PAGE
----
In saying that, let me challenge us to expect God’s divine and miraculous power more than we probably do. There is no reason why we shouldn’t be able to pray with expectation that God could do something miraculous. Consider James for one example.
Is anyone among you sick? Let him call for the elders of the church, and let them pray over him, anointing him with oil in the name of the Lord. 15 And the prayer of faith will save the one who is sick, and the Lord will raise him up. And if he has committed sins, he will be forgiven. 16 Therefore, confess your sins to one another and pray for one another, that you may be healed. The prayer of a righteous person has great power as it is working. (James 5:14–16 ESV).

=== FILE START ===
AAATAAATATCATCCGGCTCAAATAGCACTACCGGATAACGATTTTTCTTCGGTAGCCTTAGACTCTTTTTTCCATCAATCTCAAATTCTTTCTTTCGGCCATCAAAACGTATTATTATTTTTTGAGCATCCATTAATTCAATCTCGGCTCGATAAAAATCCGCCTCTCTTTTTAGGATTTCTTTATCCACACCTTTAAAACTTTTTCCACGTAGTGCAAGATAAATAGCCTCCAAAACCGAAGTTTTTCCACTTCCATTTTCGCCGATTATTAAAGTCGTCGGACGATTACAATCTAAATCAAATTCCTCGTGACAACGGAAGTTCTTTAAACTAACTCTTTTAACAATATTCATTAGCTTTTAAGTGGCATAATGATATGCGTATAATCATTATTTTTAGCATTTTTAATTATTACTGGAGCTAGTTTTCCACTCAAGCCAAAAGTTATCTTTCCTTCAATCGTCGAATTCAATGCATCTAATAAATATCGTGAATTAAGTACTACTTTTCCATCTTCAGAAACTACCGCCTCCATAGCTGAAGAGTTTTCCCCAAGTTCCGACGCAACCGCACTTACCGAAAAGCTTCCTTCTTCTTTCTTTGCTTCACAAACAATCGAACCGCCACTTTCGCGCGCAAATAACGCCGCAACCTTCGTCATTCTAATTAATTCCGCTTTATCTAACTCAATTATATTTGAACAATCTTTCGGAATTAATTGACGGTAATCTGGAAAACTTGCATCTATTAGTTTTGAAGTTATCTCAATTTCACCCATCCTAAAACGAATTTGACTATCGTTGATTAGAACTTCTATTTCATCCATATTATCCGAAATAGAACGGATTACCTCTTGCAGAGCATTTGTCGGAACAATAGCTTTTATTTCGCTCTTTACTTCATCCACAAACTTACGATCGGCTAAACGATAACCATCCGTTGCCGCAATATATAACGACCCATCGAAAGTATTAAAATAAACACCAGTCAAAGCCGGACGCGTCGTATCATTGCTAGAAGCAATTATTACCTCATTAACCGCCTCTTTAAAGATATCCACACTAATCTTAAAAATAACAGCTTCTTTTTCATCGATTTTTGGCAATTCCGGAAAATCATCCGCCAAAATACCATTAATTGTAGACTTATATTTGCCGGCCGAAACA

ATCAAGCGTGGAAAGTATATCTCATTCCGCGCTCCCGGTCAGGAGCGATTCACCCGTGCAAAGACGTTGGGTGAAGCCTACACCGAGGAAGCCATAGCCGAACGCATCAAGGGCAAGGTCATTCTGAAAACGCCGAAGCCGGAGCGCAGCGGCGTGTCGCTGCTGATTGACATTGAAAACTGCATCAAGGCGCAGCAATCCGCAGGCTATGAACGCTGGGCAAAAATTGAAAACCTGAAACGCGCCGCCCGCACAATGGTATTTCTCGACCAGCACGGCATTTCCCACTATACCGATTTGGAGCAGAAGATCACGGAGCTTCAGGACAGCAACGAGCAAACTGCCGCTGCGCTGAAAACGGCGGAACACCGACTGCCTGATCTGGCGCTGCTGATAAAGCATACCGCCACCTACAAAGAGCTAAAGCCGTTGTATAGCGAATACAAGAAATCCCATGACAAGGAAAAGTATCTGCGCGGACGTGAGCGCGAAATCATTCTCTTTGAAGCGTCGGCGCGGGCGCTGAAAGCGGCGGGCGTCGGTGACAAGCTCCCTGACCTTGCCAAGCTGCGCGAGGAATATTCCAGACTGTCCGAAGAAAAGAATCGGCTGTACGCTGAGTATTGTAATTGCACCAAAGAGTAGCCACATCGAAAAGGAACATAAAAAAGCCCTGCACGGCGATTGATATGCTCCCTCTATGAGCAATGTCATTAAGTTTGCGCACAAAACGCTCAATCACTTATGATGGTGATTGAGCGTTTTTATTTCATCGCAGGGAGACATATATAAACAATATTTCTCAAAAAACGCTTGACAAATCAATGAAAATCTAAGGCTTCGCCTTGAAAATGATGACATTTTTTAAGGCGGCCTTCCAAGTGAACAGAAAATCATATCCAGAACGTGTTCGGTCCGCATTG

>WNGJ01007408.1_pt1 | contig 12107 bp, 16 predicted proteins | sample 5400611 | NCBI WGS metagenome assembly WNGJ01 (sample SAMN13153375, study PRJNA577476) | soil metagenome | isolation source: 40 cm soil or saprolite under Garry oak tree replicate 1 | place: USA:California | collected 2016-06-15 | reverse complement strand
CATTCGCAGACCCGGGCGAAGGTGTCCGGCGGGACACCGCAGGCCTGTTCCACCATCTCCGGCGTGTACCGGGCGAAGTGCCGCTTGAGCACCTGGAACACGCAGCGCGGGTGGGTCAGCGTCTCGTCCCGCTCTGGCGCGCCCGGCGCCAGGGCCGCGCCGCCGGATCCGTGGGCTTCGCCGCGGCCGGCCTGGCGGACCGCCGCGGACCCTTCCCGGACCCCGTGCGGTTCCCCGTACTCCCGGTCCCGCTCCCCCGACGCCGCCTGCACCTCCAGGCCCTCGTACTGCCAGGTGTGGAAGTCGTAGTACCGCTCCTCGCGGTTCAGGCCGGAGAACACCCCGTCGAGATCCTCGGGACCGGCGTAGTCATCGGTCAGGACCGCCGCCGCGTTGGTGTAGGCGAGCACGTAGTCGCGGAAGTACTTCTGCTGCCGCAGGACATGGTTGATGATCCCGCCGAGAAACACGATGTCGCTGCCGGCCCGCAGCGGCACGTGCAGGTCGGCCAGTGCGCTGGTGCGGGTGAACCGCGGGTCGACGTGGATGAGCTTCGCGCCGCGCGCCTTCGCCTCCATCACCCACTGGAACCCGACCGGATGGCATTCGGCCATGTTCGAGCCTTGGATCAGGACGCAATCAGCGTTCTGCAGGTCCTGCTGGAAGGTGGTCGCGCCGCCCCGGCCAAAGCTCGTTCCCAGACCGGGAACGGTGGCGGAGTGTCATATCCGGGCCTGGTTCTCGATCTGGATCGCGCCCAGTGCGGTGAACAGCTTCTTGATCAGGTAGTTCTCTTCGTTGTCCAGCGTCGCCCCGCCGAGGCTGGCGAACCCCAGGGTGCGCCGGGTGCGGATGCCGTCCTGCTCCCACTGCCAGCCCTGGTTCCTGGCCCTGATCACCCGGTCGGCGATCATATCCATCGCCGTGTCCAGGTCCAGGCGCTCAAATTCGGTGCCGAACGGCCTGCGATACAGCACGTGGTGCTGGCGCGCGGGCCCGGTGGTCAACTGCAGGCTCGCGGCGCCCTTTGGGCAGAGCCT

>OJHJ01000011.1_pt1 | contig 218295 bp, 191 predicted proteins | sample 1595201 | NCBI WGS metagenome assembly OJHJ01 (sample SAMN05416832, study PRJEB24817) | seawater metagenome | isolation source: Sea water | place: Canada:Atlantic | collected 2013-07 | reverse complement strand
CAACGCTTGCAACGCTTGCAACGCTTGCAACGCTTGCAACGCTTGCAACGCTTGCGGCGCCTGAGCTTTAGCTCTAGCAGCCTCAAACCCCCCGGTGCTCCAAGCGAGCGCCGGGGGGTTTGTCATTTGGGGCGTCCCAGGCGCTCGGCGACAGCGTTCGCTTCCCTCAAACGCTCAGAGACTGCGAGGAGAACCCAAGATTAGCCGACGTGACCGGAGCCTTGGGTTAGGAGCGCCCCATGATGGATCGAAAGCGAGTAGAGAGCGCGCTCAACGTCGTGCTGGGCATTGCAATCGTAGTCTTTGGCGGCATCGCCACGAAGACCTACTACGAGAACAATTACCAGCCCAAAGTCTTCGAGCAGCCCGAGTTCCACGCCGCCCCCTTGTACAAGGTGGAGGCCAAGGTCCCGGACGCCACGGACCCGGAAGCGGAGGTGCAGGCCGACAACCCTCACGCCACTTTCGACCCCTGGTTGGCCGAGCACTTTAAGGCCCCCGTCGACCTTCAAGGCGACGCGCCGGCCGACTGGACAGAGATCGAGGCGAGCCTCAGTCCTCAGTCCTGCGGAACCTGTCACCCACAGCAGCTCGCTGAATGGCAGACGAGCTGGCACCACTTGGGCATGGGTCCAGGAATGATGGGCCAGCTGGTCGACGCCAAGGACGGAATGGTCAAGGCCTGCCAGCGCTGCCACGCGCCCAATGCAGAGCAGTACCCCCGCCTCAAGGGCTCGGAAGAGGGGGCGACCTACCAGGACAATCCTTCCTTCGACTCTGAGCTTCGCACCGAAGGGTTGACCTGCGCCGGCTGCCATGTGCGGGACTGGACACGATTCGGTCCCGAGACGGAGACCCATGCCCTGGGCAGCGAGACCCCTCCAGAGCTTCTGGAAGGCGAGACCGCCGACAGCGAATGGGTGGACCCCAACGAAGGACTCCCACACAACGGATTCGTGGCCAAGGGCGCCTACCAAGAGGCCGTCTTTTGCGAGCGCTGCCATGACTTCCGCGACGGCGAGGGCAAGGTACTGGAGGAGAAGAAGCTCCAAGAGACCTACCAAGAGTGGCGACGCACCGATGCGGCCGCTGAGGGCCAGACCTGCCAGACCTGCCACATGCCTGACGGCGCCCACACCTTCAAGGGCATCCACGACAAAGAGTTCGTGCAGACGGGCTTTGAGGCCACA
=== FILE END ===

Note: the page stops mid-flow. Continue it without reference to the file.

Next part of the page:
The context of this passage in James points to the likelihood that the sickness in mind could be spiritual sickness, but I don’t think it’s necessary to limit the sickness to just spiritual sickness. We ought to pray for one another with expectation that God can heal both physical or spiritual sickness. But we must then as well pray with a submissive spirit, accepting God’s divine work in that person’s life. For we know that all kinds of trials “produce steadfastness” so that we may be mature and complete (James 1:2-4). We should welcome trial into our lives because it is what God uses to mold us into the image of Jesus Christ.
The primary evidence of miracles today is the transformation of people’s lives and the regenerating work accomplished in the salvation of souls.